HIV risk among homeless adults transitioning to permanent supportive housing
Methods: We used criterion sampling to identify homeless individuals in Skid Row Los Angeles who had been accepted into PSH and who had near-term move-in dates. Semi-structured and structured interviews were conducted with 23 persons prior to moving into PSH and 3 months later.
Results: The majority of participants were African American. Prior to housing, most participants anticipated improved social relationships including intimate partnerships. Whereas 43% reported being sexually active prior to housing and 50% reported condom use, 52% were sexually active after housing and only 8% reported condom use. Sexual partners and drug users in participants' networks increased after being housed, and numbers of persons from whom they received social support decreased. The past 3 month HIV testing rate was 52% before housing and 57% after housing.
Discussion: The transition from homelessness to permanent supportive housing may be associated with unanticipated risks to health through changes in social networks and increased exposure to HIV. Greater attention should be focused on understanding and addressing HIV prevention as part of integrated health services and permanent supportive housing for homeless adults.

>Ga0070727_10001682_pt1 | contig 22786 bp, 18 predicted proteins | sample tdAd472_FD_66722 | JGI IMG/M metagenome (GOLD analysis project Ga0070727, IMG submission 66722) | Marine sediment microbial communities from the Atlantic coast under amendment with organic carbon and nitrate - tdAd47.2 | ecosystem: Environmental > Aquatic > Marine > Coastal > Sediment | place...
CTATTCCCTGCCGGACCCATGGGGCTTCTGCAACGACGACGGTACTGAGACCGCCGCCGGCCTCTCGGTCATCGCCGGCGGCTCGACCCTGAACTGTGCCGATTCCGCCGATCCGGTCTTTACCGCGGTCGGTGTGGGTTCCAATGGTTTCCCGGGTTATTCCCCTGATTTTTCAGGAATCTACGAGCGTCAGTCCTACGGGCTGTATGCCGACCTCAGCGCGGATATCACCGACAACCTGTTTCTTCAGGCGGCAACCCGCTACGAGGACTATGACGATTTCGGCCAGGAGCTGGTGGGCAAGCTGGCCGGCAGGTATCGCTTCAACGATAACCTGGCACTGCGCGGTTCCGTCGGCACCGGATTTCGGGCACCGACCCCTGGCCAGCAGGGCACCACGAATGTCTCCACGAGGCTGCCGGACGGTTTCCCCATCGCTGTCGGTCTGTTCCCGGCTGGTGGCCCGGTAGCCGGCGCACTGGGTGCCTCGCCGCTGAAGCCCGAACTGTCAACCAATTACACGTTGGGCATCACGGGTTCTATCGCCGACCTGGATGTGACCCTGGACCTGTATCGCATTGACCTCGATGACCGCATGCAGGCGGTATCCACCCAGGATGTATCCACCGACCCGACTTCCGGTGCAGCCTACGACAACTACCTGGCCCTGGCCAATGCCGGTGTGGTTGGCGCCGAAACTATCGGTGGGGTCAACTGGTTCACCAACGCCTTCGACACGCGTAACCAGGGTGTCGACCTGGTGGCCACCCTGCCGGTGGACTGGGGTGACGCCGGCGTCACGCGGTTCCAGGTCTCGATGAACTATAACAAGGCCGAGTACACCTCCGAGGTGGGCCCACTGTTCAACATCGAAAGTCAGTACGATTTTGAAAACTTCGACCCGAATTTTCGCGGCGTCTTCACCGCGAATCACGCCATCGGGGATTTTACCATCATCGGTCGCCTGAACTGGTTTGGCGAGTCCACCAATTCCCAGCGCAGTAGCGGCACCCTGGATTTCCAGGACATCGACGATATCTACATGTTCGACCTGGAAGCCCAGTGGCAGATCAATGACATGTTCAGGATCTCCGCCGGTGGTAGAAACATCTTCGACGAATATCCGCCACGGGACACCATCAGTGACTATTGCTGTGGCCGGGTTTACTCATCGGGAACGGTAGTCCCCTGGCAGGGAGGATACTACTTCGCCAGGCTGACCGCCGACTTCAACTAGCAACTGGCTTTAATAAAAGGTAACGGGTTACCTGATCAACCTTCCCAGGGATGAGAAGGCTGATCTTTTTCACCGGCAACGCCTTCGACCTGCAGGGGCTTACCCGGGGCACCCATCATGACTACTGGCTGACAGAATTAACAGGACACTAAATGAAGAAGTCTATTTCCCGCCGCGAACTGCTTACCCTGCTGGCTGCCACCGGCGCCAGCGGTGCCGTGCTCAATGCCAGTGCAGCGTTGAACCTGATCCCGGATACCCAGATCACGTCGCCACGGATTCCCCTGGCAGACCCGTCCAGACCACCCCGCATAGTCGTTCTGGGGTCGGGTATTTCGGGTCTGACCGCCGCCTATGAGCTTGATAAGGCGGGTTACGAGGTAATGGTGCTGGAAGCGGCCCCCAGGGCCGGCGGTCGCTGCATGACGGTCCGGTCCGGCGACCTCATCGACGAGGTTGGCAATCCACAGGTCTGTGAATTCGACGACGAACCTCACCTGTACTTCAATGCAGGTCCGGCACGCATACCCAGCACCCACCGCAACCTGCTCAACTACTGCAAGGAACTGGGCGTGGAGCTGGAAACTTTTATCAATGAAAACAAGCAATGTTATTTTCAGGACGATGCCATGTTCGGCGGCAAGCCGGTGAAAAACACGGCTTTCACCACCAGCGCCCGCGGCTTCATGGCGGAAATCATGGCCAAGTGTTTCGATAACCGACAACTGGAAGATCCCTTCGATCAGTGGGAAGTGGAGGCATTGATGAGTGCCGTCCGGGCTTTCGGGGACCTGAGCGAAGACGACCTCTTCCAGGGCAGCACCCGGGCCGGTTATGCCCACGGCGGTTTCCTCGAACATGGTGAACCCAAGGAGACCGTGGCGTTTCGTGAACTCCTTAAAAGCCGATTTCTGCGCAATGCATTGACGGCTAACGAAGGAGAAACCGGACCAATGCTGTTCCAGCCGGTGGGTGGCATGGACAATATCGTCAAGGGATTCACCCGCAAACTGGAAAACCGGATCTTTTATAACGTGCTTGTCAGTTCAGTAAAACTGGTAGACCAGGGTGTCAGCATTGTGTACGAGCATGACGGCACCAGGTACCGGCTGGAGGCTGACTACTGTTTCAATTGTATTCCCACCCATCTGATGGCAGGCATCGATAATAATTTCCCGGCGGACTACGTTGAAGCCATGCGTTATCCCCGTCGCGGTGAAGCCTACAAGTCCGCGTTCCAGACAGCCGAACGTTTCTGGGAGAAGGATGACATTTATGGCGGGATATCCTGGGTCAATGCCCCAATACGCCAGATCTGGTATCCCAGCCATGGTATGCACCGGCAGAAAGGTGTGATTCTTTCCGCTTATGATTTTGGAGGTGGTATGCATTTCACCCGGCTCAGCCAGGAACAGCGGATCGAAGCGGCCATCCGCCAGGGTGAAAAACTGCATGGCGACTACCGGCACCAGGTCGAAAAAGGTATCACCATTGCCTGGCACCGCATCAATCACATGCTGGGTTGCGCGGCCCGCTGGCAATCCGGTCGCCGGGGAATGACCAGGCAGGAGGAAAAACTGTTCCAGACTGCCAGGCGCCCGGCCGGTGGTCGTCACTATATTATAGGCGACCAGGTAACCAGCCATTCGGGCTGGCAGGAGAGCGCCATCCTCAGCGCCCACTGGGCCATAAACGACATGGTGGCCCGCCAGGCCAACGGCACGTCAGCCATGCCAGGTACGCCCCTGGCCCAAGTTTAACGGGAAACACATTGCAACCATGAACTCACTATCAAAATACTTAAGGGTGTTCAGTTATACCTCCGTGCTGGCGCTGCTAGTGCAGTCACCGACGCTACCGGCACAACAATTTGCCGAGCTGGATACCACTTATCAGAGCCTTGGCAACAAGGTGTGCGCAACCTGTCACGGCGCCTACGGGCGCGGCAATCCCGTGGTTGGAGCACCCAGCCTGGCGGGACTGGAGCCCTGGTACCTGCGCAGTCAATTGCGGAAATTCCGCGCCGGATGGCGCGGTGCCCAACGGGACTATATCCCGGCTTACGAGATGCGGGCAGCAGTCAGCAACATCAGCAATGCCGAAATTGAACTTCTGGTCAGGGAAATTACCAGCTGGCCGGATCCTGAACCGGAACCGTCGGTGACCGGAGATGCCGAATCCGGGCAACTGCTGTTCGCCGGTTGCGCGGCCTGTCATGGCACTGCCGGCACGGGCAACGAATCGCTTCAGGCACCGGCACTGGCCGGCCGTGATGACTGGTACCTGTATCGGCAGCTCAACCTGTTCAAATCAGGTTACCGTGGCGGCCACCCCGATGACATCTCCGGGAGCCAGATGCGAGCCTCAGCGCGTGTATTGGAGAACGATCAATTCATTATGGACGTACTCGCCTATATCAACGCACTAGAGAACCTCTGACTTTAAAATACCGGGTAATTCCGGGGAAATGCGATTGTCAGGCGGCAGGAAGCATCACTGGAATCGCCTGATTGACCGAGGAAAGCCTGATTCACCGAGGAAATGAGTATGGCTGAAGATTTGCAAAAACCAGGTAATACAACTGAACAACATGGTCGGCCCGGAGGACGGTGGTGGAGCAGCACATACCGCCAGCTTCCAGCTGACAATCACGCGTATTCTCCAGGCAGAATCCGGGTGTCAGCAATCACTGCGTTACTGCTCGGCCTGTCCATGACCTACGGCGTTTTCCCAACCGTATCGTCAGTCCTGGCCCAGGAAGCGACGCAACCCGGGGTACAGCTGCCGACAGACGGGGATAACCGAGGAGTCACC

Learning Areas:Planning of health education strategies, interventions, and programs
Protection of the public in relation to communicable diseases including prevention or control
Social and behavioral sciences
Discuss the potential risk for HIV associated with transitioning from homelessness to permanent supportive housing. Describe how social networks are associated with HIV risk. Describe integrated health services for persons in permanent supportive housing and how HIV services may be incorporated.
Keyword(s): HIV/AIDS, Homeless Health Care